malignancy

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malignancy

 [mah-lig´nan-se]
a tendency to progress in virulence. In popular usage, any condition that, if uncorrected, tends to worsen so as to cause serious illness or death. Cancer is the best known example.
Miller-Keane Encyclopedia and Dictionary of Medicine, Nursing, and Allied Health, Seventh Edition. © 2003 by Saunders, an imprint of Elsevier, Inc. All rights reserved.

ma·lig·nan·cy

(mă-lig'nant-sē),
The property or condition of being malignant.

ma·lig·nan·cy

cancerophobia, carcinophobia.
Farlex Partner Medical Dictionary © Farlex 2012

malignancy

(mə-lĭg′nən-sē)
n. pl. malignan·cies
1. also malignance (-nəns) The state or quality of being malignant.
2. A malignant tumor.
The American Heritage® Medical Dictionary Copyright © 2007, 2004 by Houghton Mifflin Company. Published by Houghton Mifflin Company. All rights reserved.

malignancy

A cancer capable of metastasising.
Segen's Medical Dictionary. © 2012 Farlex, Inc. All rights reserved.

malignancy

A cancer capable of metastasizing. See Congenital malignancy, Conjugal malignancy, Occult primary malignancy, Occupational malignancy, Post-trauma malignancy, Premalignancy, Secondary malignancy.
McGraw-Hill Concise Dictionary of Modern Medicine. © 2002 by The McGraw-Hill Companies, Inc.

ma·lig·nan·cy

(mă-lig'năn-sē)
The property or condition of being malignant.
Medical Dictionary for the Health Professions and Nursing © Farlex 2012

malignancy

a structure (such as a tumour) or condition (such as a fever) the progressive version of which is threatening to life.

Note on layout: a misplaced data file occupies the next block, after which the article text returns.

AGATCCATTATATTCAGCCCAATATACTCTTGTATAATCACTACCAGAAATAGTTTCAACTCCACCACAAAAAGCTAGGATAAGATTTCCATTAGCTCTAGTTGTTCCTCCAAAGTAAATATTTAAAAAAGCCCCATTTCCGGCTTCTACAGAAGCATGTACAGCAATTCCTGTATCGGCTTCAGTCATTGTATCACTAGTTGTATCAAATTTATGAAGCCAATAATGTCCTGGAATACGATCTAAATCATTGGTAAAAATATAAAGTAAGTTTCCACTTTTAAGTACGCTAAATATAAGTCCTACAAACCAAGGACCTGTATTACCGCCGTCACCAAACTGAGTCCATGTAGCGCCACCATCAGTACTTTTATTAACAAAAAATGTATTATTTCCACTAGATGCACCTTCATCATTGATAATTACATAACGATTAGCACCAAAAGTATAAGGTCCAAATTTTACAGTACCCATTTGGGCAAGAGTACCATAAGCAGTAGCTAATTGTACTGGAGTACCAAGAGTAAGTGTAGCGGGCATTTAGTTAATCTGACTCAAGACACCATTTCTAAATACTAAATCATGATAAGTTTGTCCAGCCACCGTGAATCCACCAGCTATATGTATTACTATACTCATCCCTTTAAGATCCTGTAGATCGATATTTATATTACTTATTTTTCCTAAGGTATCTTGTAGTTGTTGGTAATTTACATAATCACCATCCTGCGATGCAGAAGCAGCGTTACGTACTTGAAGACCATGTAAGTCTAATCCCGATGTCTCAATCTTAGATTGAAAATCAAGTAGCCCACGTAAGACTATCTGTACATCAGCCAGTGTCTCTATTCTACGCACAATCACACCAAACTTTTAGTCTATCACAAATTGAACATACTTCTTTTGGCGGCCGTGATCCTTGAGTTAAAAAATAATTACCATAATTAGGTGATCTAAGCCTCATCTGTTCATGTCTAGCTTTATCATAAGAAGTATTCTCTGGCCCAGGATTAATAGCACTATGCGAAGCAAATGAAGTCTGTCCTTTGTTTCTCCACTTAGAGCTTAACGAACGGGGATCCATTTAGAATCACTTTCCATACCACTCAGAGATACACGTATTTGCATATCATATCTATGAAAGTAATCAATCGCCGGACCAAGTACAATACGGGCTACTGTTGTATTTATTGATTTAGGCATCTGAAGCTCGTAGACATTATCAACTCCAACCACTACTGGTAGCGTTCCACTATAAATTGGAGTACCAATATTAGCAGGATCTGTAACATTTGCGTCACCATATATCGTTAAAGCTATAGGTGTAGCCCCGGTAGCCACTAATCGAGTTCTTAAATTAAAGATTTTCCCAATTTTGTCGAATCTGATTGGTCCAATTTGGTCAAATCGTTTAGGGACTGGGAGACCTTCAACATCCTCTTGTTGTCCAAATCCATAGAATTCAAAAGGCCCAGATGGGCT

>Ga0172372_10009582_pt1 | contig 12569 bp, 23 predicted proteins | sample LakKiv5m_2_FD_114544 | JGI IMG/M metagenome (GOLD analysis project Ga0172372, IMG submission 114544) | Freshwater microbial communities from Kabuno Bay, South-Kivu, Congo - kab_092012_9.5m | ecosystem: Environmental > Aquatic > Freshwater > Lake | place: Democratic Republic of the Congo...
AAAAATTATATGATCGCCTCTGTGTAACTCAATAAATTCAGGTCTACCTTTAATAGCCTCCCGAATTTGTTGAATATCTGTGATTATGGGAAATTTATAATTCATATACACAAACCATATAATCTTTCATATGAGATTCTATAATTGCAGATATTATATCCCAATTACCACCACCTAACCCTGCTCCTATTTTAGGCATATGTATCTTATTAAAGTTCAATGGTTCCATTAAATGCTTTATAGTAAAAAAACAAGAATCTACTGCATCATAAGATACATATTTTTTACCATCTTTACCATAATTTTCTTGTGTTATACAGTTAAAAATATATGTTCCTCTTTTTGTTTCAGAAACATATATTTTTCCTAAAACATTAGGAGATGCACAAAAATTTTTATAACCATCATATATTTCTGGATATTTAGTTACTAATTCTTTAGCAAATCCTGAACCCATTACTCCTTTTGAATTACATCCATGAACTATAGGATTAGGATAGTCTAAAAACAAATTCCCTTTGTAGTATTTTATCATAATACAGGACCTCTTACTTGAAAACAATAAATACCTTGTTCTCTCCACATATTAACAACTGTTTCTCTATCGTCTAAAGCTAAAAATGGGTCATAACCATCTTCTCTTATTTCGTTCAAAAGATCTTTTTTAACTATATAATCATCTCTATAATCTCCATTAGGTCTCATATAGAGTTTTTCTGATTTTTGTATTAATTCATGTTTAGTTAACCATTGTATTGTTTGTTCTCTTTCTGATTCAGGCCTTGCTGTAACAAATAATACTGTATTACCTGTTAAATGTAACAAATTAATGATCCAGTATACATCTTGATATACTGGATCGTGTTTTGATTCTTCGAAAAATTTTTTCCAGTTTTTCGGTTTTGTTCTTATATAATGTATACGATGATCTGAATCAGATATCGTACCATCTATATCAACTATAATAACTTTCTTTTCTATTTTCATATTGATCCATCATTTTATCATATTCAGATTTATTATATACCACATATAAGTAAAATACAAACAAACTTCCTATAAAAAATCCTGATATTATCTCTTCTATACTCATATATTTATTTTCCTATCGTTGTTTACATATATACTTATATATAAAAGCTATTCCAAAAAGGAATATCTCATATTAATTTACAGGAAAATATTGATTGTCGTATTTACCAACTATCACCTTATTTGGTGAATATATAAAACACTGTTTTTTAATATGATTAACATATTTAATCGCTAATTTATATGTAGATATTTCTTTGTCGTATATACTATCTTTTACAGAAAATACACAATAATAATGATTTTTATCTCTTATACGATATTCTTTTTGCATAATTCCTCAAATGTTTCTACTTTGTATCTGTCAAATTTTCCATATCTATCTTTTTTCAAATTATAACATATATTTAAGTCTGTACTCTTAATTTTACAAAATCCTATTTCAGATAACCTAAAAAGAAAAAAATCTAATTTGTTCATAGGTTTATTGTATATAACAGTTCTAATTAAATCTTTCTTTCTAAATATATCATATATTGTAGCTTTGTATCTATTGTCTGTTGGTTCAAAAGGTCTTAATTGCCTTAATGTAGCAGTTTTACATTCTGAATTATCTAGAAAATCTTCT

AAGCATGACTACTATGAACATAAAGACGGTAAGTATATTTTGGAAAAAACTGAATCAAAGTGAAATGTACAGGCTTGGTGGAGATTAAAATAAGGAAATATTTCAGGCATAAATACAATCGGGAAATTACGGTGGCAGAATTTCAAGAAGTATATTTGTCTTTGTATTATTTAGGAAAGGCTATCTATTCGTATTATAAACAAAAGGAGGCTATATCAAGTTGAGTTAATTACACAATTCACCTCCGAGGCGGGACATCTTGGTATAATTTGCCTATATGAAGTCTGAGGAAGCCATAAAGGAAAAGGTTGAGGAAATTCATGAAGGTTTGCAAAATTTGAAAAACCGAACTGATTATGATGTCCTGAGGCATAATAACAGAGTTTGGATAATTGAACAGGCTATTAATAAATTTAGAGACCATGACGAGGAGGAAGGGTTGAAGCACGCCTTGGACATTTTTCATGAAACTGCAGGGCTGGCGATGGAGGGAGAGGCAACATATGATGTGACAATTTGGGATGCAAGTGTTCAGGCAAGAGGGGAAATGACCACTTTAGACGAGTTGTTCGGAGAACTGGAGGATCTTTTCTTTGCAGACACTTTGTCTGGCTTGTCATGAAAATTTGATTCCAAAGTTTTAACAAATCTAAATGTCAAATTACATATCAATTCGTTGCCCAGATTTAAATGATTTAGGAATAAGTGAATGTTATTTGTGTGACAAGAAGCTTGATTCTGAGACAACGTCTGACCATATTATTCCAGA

Collins Dictionary of Biology, 3rd ed. © W. G. Hale, V. A. Saunders, J. P. Margham 2005

Malignancy

A malignancy is a tumor that is cancerous and growing.
Gale Encyclopedia of Medicine. Copyright 2008 The Gale Group, Inc. All rights reserved.

Patient discussion about malignancy

Q. how many types of cancer are they?

A. There are over 200 different types of cancer. You can develop cancer in any body organ. There are over 60 different organs in the body where you can get a cancer.

Each organ is made up of several different tissue types. For example, there is usually a surface covering of skin or epithelial tissue. Underneath that there will be some connective tissue, often containing gland cells. Underneath that there is often a layer of muscle tissue and so on. Each type of tissue is made up of specific types of cells. Cancer can develop in just about any type of cell in the body. So there is almost always more than one type of cancer that can develop in any one organ.

Q. why does it call "cancer"?can you treat cancer?

A. the name came from the appearance of the cut surface of a solid malignant tumour, with the veins stretched on all sides as the animal the crab has its feet, whence it derives its name. Hippocrates first called it in that name after describing few types of cancer.
some of the cancers are treatable but that is a big subject. there are some very nice videos here on the site that can give you a clue about that. just search them there ^ :)

Q. Cancer - incurable? When i was surfing the internet for the incurable disease, i found CANCER is one among them. Is there not a medicine found yet? Really is it incurable?

A. I like to share with you what i read from a book it said 'With modern day treatments many cancers are completely cured but unfortunately there are still many others which are not.

Although it is not always possible to be certain, doctors are often able to tell whether or not a particular cancer might be cured. Even if cancer is incurable they will usually still offer treatment in the hope of prolonging life and, controlling, symptoms.'
http://www.youtube.com/watch?v=FOBvDTf9ohQ

More discussions about malignancy
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